This is a tough post to write.  I’m at the tail end of an evaluation process for my company that ended up with us deciding to go with a third party vendor for software which powers key area of our business.  It is augmentation rather than replacement, but still.

It was hard for me, because this particular key functionality was previously provided by custom software that I helped build over years.

I like to build things!  Like most other software developers, I get excited about building stuff.  One of the unmentioned frustrations of many software developers is building something and then seeing it shelved.

However, it was clear from the survey of solutions that there were three choices:

  1. buy something off the shelf
  2. get better as software developers and really, really accelerate our development
  3. have the business be negatively affected by this piece of software

Now, #3 is obviously not a good solution.  #2 is a great solution, but is hard to put into practice, especially in a short time frame with a large code base (though we are trying to use some of the agile methodologies to make our software development more productive).

#1 it is.

Was this a wise choice?  Talk to me at the end of the implementation, but I am hopeful.  We did take several steps to protect ourself (after all outsourcing core business functionality can be deadly), including:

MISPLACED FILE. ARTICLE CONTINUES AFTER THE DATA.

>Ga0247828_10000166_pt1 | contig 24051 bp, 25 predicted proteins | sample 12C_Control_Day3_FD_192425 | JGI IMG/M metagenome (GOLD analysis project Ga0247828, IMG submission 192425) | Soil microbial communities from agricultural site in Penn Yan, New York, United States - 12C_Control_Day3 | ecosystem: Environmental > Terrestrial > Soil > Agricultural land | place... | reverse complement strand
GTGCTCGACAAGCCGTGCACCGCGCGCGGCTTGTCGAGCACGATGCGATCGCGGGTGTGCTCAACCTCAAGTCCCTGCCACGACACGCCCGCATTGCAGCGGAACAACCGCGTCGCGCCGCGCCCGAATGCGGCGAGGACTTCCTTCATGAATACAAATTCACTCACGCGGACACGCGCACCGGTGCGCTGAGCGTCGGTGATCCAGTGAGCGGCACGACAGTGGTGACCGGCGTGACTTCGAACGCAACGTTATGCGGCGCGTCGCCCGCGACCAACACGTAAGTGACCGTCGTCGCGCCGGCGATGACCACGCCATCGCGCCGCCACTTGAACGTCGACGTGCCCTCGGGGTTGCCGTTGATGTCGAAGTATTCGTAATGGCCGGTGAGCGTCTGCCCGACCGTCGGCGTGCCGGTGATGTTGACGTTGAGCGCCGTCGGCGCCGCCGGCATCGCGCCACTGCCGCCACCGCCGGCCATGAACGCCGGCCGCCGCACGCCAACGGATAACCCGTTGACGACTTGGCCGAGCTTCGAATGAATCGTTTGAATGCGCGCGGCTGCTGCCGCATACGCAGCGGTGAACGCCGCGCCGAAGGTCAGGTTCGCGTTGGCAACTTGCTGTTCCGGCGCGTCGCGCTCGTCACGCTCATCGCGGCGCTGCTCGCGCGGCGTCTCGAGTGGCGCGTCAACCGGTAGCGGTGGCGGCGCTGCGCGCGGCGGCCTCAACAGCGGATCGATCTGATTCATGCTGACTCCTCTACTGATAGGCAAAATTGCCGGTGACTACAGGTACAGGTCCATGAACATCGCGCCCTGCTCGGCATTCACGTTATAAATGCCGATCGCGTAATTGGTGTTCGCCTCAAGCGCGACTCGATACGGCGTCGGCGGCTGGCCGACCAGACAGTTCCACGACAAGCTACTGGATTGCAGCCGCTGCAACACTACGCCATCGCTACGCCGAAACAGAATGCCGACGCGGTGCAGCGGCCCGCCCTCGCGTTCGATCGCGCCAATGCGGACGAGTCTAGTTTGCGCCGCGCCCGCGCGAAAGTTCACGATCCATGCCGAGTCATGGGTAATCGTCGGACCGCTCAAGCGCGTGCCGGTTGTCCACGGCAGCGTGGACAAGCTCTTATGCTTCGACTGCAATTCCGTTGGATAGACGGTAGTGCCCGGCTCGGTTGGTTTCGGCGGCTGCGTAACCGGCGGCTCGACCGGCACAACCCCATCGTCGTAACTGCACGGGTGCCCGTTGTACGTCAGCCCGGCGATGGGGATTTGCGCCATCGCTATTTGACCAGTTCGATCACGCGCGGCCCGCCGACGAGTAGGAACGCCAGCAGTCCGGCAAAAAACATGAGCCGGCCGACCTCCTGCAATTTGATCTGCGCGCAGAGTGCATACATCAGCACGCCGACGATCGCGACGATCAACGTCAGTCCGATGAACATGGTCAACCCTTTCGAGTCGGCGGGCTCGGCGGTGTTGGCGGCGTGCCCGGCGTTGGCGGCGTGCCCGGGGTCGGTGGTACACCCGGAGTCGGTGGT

• a long, laborious evaluation
  • engagement with multiple vendors, and
  • building a set of criteria to help us determine if this outsourcing is meeting our needs

One thing that helped me take this decision a little less personally is to redefine in my mind the value of software to the company.  It’s not the particular implementation of the software that provides the value.

Unlike a software company, my company doesn’t exist to write software (see Five Worlds for more on different types of sofware development).  Instead, software exists to serve the company.  Having something off the shelf provides the similar functionality for much cheaper.  It also allows me and other members of the software team to write software that is unique.

Having been a contractor and having worked for a startup and consultancy, I’m used to being the disruptor.  In this scenario, I was the disrupted (ht, David Skinner).  It’s a humbling place to be, even if I wasn’t disrupted out of a job.


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